Ways technology can help people with disabilities advance their careers.
By Patrick Young
For the differently-
However, remote learning scenarios can leave some students with disabilities behind:
Be sure to find online institutions that are accommodating to your needs, such as providing learning materials that are compatible with screen readers for the blind or for those with low vision.
Working from home
With many companies shifting to remote work this year, it opens up opportunities for differently-
There are plenty of different work-
If you’d rather have a consistent job where you can work from home, NPR notes you’ll have far more options to choose from these days, with most companies allowing remote work for the foreseeable future. https://www.npr.org/2020/06/22/870029658/get-
It’s a trend that will allow people with disabilities to pursue careers that were previously difficult to enter based on mobility issues and could open up new career paths for many.
Asssitive technologies have transformed how people with disabilities communicate and work from home. From screen readers to voice recognition software, there are tools available that make computers far more accessible than ever before.
For people who are blind or who have limited vision, screen readers make it possible to work on computers. Screen readers are software programs that can identify the text on your screen and read it aloud. For those with limited vision, screen magnifiers help make screen text larger for easier reading.
Another assistive technology is voice recognition softward, which is helpful for those who have mobility issues such as limb loss or limited hand-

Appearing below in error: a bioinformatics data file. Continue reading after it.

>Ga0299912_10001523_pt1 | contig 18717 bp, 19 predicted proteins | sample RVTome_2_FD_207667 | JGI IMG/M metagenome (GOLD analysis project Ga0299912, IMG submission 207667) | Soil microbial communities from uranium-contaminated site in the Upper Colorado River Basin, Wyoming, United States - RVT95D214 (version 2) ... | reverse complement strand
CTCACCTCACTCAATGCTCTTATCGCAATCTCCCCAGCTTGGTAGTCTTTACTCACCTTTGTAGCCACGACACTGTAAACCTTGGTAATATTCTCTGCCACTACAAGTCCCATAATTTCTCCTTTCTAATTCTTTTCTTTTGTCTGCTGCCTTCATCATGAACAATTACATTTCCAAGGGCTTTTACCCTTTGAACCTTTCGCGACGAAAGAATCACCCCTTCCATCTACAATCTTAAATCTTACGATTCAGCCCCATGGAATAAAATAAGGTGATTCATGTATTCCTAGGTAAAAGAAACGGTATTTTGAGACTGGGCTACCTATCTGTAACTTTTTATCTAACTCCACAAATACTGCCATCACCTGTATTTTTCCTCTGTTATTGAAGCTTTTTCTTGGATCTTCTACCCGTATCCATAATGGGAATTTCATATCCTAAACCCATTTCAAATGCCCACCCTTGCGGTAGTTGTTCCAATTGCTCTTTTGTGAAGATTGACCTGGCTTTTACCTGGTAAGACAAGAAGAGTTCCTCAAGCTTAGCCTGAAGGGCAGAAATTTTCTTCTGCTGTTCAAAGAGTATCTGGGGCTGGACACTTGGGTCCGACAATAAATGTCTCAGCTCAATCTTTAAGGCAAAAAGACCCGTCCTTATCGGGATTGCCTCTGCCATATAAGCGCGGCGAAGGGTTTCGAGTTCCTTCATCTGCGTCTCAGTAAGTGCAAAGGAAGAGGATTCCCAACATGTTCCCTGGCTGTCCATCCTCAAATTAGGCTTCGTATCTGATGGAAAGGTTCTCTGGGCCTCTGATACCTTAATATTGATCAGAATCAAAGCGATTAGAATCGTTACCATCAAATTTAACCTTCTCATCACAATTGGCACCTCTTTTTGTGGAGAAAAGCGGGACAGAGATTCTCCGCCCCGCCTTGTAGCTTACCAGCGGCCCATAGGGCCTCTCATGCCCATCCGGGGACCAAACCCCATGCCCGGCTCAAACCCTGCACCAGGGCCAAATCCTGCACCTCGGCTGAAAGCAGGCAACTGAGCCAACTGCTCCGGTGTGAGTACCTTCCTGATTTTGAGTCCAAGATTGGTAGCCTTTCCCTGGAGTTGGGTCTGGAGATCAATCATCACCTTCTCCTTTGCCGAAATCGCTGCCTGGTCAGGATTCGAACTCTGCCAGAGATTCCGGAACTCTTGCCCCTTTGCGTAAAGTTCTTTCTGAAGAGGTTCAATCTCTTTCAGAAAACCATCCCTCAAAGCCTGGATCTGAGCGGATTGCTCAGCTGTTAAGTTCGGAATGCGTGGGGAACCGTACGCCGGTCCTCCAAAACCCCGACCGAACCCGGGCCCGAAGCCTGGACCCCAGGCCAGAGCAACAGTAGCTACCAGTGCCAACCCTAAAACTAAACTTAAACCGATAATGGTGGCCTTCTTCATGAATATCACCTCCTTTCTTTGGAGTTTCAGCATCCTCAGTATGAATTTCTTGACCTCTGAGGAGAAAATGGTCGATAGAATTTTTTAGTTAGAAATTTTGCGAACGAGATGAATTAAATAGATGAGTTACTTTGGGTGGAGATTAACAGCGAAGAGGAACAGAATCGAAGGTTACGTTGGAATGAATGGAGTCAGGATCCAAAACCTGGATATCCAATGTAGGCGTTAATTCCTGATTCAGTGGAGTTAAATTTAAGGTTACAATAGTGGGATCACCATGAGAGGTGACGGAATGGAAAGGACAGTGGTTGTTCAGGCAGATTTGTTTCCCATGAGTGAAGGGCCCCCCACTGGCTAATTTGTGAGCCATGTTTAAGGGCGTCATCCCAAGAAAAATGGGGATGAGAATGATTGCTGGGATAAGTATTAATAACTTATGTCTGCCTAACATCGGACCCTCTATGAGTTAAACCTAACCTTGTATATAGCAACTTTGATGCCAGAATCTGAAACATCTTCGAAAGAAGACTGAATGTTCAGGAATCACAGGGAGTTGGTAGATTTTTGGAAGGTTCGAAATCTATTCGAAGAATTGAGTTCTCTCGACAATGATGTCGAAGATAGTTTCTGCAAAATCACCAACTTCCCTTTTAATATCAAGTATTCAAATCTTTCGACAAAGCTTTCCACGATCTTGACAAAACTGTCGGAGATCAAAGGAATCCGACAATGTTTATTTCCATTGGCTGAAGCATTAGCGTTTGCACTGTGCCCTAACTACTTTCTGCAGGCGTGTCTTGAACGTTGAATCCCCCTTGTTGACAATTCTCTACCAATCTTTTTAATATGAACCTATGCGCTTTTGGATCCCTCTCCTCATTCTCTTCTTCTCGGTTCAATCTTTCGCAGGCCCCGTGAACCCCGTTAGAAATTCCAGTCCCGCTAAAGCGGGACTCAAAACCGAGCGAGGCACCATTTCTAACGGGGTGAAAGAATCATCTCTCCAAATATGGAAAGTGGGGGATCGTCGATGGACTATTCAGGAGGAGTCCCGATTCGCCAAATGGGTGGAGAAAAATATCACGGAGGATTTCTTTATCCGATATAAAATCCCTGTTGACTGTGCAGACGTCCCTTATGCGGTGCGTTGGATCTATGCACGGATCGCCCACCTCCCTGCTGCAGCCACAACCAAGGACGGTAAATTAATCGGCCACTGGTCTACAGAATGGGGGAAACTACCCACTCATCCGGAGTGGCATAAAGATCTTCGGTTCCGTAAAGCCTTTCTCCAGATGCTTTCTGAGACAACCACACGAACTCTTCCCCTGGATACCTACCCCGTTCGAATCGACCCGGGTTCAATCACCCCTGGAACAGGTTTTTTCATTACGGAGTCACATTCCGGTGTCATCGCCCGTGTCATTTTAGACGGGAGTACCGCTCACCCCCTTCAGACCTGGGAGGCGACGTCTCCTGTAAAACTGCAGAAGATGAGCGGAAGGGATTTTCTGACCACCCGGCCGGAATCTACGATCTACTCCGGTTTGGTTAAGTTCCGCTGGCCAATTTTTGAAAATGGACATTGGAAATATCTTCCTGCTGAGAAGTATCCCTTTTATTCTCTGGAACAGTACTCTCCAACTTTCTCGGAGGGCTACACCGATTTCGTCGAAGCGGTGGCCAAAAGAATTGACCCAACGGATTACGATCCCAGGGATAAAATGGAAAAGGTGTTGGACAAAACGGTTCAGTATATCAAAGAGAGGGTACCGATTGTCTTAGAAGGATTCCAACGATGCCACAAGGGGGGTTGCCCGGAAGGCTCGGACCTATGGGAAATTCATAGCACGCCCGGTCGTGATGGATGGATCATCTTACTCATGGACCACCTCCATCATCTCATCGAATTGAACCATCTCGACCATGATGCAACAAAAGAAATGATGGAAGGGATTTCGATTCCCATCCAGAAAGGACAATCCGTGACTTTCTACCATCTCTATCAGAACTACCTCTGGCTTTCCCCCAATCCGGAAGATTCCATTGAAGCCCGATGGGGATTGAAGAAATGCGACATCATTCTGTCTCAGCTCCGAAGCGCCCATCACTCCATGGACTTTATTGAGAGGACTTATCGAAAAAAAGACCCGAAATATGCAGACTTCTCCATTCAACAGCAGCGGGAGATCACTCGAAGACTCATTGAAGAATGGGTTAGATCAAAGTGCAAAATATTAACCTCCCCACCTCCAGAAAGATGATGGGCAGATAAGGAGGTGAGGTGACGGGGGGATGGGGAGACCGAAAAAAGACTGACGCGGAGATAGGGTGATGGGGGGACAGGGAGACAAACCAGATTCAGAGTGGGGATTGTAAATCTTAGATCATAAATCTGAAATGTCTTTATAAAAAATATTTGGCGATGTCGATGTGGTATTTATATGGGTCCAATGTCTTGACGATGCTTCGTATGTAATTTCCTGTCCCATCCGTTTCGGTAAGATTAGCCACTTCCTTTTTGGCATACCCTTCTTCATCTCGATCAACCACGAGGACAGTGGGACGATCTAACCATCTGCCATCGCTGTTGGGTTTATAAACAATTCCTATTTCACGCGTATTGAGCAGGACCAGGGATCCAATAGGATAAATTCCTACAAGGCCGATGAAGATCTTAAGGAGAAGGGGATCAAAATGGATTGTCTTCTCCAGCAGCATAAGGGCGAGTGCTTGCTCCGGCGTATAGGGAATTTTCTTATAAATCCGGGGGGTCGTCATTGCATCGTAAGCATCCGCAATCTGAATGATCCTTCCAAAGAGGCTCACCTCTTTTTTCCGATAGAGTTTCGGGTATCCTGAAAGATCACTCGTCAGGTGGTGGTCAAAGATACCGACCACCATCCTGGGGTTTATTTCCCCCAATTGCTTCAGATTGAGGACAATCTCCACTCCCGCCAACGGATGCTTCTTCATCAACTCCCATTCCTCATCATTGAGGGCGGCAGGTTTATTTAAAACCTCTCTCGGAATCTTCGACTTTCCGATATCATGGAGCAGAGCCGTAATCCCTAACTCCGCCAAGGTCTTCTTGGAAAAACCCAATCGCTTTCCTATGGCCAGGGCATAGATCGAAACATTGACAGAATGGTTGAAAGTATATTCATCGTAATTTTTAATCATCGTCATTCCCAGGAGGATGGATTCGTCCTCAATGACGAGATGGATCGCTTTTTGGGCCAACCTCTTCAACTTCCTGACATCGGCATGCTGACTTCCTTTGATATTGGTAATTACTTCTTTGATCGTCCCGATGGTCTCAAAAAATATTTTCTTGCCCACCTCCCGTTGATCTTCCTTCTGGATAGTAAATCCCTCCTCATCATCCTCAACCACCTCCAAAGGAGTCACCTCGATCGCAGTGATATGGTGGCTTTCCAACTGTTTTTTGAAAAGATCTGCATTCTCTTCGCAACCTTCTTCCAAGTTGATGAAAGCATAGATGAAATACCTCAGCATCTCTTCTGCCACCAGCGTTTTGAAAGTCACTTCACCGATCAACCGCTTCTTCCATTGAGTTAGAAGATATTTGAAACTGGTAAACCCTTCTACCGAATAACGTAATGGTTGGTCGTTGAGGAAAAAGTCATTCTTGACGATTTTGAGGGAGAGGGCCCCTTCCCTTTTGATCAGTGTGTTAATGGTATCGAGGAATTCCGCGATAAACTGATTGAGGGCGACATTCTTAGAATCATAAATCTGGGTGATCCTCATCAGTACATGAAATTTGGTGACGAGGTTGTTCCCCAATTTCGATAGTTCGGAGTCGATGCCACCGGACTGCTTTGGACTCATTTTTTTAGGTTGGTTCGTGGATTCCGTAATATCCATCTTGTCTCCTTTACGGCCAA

For those who don’t have the ability to move a mouse or use a keyboard to work on a computer, there are devices designed to help provide assistance. One option is a head pointer, which is a stick or object mounted directly on a user’s head to allow them to push keys on a keyboard.
Motion tracking or eye tracking is another device that works well for those who cannot use their hands. This device watches a target, or the eyes of the user, to interpret where they want to place the mouse pointer.
While having a disability was once a major barrier to education and finding a job, things have changed: one silver lining of the pandemic is the collective acceptance—and encouragement—of working and learning from home. If you’re looking for work, you’ll be eligible for more positions than ever before, and you’ll likely have plenty of options as a freelancer as well. Be sure to look into assistive technology that can help you use a computer from home for work or school.